Firearms

Throwback Thursday: The Top 5 Military Side Arms of All Time

Mauser C96

Recently, Cheaper Than Dirt!’s Shooter’s Log published an article of the Top 5 Combat Rifles, which stirred some lively debate. The slings and arrows were not the only things hurled at yours truly for the choices, but when you have to boil the list down to only five, great guns are often relegated to honorable mention status. Nonetheless, I am a slow learner and greedily accepted the challenge to come up with the Top 5 Combat Side Arms. I also failed. It was just too tempting to talk about a few more so here is my Top 10 Sidearms list instead.

H&K USP
H&K USP

While putting the list together, it was easy to come up with several choices that would not cause anyone to turn up their nose and a few that would squeak by, but that did not fill the list. Nor did it account for the honorable mentions that surely will raise the ire of my peers for their noticeable absence. In first putting together the list and then narrowing it down, a number of factors influenced my decisions including design, battle performance, cartridge, performance, comparable technology of the day and reliability versus practicality. So judge it with a skeptical eye, remember the criteria, and do your worst!

Honorable Mentions

H&K USP

The reliability and accuracy of Heckler & Koch’s USP (Universale Selbstladepistole or “universal self-loading pistol”) earns it an honorable mention and a rightful spot on the list. I am a huge SIG fan and the only pistol I have ever heard of serious law enforcement switching away from SIG was to the USP. Beyond that anecdotal piece of information, the H&K USP shows a strong influence from the venerable 1911. The modified Browning-style action and recoil reduction system enhances accuracy and gets the shooter back on target faster than competitive designs.

The USP’s controls can easily switch to accommodate southpaws. The trigger converts from single action to double action to double-action-only, which gives H&K’s USP some serious versatility. Add it all up and you have a sidearm that features nine trigger firing modes, an oversized trigger guard for use with gloves and patented lockout safety device.

CZ 75

Picture shows a black, steel CZ 75 9mm pistol.
CZ 75

Balance, reliability, quality and versatility are common descriptors you’ll hear when discussing the CZ 75. If the staggered-column magazine does not provide the necessary firepower to get the job, nothing beats the CZ 75’s all-steel construction for pistol-whipping the enemy into submission. Versions of the CZ 75 are made by several different countries and companies, as well as being exported from the Czech Republic to a host of different countries. Even so, I have never heard of a bad version.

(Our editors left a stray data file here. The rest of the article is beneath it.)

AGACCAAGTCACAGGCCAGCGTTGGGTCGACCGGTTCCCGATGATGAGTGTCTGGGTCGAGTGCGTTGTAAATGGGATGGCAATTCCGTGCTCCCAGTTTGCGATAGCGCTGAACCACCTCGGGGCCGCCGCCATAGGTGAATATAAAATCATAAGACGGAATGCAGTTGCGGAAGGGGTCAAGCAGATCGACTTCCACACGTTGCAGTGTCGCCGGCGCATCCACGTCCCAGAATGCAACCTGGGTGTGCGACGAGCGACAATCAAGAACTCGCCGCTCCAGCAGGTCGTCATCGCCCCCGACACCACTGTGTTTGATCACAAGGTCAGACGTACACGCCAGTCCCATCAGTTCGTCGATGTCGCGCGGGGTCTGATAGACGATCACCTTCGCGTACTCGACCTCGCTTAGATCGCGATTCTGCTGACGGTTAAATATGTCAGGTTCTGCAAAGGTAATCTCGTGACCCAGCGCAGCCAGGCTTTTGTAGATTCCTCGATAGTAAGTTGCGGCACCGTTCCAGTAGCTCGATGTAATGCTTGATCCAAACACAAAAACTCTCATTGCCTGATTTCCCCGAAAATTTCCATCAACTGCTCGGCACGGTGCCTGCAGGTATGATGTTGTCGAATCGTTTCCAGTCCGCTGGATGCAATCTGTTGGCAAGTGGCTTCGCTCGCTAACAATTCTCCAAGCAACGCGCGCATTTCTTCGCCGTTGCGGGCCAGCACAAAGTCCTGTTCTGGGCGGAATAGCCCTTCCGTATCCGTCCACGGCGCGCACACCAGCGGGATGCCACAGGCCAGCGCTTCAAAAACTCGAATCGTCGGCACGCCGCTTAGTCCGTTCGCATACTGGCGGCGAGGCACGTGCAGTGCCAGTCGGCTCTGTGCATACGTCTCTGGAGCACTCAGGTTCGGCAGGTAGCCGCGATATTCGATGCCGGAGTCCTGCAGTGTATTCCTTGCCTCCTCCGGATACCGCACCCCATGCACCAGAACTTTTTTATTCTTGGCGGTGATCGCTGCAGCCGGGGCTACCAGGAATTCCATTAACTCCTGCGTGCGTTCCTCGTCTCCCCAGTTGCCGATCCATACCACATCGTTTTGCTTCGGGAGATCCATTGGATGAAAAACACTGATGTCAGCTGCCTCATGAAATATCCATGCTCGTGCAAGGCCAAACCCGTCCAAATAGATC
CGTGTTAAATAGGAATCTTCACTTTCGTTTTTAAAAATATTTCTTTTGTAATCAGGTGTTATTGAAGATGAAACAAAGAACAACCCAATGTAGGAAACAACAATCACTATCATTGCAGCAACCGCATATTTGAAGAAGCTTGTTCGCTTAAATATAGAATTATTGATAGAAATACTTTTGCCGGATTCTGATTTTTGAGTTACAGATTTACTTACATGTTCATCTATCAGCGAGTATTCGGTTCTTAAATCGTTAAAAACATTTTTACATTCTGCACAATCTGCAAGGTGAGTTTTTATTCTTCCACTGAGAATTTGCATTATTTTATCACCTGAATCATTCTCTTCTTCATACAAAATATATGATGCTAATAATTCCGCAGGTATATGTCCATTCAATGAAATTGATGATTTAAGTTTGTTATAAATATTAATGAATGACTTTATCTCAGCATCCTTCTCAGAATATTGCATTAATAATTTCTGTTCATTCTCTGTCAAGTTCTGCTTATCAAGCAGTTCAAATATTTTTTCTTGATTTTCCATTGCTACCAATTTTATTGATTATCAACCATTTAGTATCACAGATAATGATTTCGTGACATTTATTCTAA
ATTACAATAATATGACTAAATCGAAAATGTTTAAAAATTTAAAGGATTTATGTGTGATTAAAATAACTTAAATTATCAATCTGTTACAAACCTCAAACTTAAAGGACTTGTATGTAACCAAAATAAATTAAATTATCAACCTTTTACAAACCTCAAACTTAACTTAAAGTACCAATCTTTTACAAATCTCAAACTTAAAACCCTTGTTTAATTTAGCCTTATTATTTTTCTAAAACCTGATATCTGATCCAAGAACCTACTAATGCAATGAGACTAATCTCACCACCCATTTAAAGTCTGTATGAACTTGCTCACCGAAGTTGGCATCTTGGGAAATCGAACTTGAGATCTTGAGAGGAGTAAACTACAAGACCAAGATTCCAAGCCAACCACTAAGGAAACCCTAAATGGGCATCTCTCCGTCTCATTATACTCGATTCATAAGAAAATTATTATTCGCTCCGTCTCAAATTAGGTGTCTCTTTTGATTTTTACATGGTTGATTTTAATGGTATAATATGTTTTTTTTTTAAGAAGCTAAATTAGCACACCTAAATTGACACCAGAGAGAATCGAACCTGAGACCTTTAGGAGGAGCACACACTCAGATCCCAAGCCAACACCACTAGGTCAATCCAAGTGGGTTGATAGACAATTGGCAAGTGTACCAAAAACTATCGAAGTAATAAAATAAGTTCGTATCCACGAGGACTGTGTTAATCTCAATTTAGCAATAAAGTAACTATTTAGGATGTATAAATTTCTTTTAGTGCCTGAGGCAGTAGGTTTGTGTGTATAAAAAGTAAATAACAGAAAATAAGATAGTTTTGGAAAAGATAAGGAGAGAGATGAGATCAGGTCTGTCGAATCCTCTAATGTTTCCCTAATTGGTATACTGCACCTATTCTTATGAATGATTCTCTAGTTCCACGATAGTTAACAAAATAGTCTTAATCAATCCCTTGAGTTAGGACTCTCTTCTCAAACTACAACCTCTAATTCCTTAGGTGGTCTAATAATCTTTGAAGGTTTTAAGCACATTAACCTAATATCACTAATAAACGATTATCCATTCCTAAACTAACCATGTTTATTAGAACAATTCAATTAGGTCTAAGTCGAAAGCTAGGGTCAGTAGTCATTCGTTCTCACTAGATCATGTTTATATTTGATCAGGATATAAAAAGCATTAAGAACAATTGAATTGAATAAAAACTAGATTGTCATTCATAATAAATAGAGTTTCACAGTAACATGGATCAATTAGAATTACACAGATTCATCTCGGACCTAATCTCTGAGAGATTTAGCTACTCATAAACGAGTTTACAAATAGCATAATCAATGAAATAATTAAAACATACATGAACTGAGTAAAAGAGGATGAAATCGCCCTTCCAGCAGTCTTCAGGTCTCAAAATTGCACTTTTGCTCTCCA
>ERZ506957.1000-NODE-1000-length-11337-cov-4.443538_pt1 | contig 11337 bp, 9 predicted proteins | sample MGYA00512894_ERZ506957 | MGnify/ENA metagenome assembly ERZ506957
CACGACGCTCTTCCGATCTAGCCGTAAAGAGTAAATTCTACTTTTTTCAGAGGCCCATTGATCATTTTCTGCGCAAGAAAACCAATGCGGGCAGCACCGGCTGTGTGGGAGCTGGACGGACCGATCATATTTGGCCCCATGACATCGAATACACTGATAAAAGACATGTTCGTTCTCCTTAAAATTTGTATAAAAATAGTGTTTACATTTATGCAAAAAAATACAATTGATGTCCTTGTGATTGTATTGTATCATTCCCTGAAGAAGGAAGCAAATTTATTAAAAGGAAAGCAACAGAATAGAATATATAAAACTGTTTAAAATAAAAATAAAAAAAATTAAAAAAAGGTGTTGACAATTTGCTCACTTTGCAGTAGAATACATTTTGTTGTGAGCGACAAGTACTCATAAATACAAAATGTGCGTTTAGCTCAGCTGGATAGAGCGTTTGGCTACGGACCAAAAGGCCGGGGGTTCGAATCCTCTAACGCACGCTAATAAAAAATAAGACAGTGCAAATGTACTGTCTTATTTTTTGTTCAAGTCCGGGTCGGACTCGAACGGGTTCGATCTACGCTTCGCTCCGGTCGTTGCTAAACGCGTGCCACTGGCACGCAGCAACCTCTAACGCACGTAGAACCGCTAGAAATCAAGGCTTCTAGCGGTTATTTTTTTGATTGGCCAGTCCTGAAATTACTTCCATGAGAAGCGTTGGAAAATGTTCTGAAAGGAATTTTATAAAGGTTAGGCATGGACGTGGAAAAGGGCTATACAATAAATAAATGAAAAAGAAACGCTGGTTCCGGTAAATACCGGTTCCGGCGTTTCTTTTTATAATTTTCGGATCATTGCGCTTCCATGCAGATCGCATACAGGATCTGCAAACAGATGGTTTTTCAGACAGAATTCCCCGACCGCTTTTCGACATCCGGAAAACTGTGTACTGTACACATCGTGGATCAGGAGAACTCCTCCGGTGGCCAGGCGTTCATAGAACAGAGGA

GLOCK 17

Because I do not favor the thought of donning tar and feathers and have a penchant for all of my Glocks, the GLOCK 17 ranks on the list although it may wear an asterisk. First coming into service in 1982, Gaston Glock took a play from H&K’s playbook and rocked the firearms market with dominant polymer construction. The media mainly fed the hype, but despite their worst efforts, Glock’s design proved its worth.

The U.S. military has never made Glock a standard issue; however, Glock is a favorite of law enforcement and makes up a huge share of the U.S. handgun market. Although some claim the GLOCK 17 has never seen acceptance by a major military force in combat, it has been issued to about a dozen or so military forces including:

Glock17 Gen 4
Glock17 Gen 4
  • Australian Royal Air Force
  • Austrian Armed Forces
  • Finland Defense Forces
  • French Army and Navy
  • Georgia Special Forces
  • Latvian military
  • Lebanese Army
  • Lithuanian Armed Forces
  • Malaysian Armed Forces
  • Military of Montenegro
  • Military of the Netherlands
  • Royal Norwegian Army
  • Polish military
  • Portuguese Marine Corps
  • Republican National Guard
  • Swedish Armed Forces

That is enough to qualify the G17 as a combat pistol although it diminishes its rank somewhat to some. Glock fans, have at it and tell me why I am wrong in the comment section, but remember the focus of the article. I think there is a lot of room for debate as to where this should rank.

Colt Single Action

Colt Bisley Model Single Action Army Revolver
Colt Bisley Model Single Action Army Revolver